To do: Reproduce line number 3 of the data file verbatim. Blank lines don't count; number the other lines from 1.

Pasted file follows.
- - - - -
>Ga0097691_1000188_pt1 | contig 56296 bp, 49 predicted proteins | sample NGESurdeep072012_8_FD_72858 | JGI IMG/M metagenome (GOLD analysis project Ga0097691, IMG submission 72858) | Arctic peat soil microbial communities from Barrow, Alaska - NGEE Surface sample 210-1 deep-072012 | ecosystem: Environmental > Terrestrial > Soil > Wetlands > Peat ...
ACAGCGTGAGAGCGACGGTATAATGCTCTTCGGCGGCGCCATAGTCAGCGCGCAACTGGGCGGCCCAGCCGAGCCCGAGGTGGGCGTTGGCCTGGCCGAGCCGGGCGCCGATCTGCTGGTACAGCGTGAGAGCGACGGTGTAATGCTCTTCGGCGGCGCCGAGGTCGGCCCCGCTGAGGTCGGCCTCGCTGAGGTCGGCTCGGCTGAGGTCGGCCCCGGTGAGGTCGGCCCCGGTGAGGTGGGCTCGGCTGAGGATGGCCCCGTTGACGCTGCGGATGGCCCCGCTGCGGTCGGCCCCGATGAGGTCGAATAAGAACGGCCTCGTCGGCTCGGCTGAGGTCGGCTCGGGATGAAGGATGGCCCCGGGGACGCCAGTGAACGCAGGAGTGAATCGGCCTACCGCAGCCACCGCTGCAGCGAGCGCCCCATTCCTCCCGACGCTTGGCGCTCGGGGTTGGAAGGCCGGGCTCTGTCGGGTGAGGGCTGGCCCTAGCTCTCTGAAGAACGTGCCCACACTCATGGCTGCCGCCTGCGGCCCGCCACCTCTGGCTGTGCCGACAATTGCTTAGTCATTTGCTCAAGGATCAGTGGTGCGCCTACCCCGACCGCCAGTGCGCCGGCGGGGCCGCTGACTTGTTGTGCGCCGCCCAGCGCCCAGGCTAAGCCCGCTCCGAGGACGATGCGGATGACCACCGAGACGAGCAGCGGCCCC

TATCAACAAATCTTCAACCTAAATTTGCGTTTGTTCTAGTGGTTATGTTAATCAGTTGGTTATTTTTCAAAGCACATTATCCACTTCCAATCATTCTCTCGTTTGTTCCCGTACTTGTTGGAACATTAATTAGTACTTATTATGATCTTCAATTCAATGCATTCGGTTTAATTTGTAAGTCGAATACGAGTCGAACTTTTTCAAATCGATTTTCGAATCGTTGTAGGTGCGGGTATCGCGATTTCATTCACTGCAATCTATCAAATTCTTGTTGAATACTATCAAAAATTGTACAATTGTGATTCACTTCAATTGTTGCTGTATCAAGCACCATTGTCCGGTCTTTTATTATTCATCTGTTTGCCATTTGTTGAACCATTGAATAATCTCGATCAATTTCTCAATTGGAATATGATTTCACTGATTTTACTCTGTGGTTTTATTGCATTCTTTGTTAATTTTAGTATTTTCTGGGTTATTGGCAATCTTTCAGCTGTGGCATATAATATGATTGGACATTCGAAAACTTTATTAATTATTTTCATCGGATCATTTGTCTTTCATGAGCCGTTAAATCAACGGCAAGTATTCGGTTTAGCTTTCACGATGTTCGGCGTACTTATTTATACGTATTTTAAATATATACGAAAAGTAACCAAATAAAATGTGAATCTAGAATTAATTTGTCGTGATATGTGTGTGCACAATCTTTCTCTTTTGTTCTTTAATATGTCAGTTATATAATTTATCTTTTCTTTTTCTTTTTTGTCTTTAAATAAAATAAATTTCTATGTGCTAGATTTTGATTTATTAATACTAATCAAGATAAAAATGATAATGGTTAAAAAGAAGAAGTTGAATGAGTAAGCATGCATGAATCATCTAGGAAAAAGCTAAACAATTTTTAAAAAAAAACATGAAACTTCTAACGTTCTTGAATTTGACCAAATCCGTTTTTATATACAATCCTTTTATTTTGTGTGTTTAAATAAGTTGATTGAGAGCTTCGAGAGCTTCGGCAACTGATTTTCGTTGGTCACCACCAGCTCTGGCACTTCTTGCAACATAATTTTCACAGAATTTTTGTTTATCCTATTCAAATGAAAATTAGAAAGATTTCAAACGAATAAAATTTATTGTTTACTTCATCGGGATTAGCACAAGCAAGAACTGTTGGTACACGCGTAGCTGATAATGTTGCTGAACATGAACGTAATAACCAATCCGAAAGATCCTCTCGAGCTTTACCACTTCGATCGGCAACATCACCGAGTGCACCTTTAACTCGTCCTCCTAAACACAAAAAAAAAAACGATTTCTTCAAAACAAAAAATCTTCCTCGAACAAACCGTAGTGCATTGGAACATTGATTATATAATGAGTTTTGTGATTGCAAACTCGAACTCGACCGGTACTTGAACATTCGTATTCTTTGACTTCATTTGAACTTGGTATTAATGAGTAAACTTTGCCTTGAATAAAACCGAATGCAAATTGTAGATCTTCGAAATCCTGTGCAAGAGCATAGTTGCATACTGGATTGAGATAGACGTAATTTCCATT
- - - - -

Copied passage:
TATCAACAAATCTTCAACCTAAATTTGCGTTTGTTCTAGTGGTTATGTTAATCAGTTGGTTATTTTTCAAAGCACATTATCCACTTCCAATCATTCTCTCGTTTGTTCCCGTACTTGTTGGAACATTAATTAGTACTTATTATGATCTTCAATTCAATGCATTCGGTTTAATTTGTAAGTCGAATACGAGTCGAACTTTTTCAAATCGATTTTCGAATCGTTGTAGGTGCGGGTATCGCGATTTCATTCACTGCAATCTATCAAATTCTTGTTGAATACTATCAAAAATTGTACAATTGTGATTCACTTCAATTGTTGCTGTATCAAGCACCATTGTCCGGTCTTTTATTATTCATCTGTTTGCCATTTGTTGAACCATTGAATAATCTCGATCAATTTCTCAATTGGAATATGATTTCACTGATTTTACTCTGTGGTTTTATTGCATTCTTTGTTAATTTTAGTATTTTCTGGGTTATTGGCAATCTTTCAGCTGTGGCATATAATATGATTGGACATTCGAAAACTTTATTAATTATTTTCATCGGATCATTTGTCTTTCATGAGCCGTTAAATCAACGGCAAGTATTCGGTTTAGCTTTCACGATGTTCGGCGTACTTATTTATACGTATTTTAAATATATACGAAAAGTAACCAAATAAAATGTGAATCTAGAATTAATTTGTCGTGATATGTGTGTGCACAATCTTTCTCTTTTGTTCTTTAATATGTCAGTTATATAATTTATCTTTTCTTTTTCTTTTTTGTCTTTAAATAAAATAAATTTCTATGTGCTAGATTTTGATTTATTAATACTAATCAAGATAAAAATGATAATGGTTAAAAAGAAGAAGTTGAATGAGTAAGCATGCATGAATCATCTAGGAAAAAGCTAAACAATTTTTAAAAAAAAACATGAAACTTCTAACGTTCTTGAATTTGACCAAATCCGTTTTTATATACAATCCTTTTATTTTGTGTGTTTAAATAAGTTGATTGAGAGCTTCGAGAGCTTCGGCAACTGATTTTCGTTGGTCACCACCAGCTCTGGCACTTCTTGCAACATAATTTTCACAGAATTTTTGTTTATCCTATTCAAATGAAAATTAGAAAGATTTCAAACGAATAAAATTTATTGTTTACTTCATCGGGATTAGCACAAGCAAGAACTGTTGGTACACGCGTAGCTGATAATGTTGCTGAACATGAACGTAATAACCAATCCGAAAGATCCTCTCGAGCTTTACCACTTCGATCGGCAACATCACCGAGTGCACCTTTAACTCGTCCTCCTAAACACAAAAAAAAAAACGATTTCTTCAAAACAAAAAATCTTCCTCGAACAAACCGTAGTGCATTGGAACATTGATTATATAATGAGTTTTGTGATTGCAAACTCGAACTCGACCGGTACTTGAACATTCGTATTCTTTGACTTCATTTGAACTTGGTATTAATGAGTAAACTTTGCCTTGAATAAAACCGAATGCAAATTGTAGATCTTCGAAATCCTGTGCAAGAGCATAGTTGCATACTGGATTGAGATAGACGTAATTTCCATT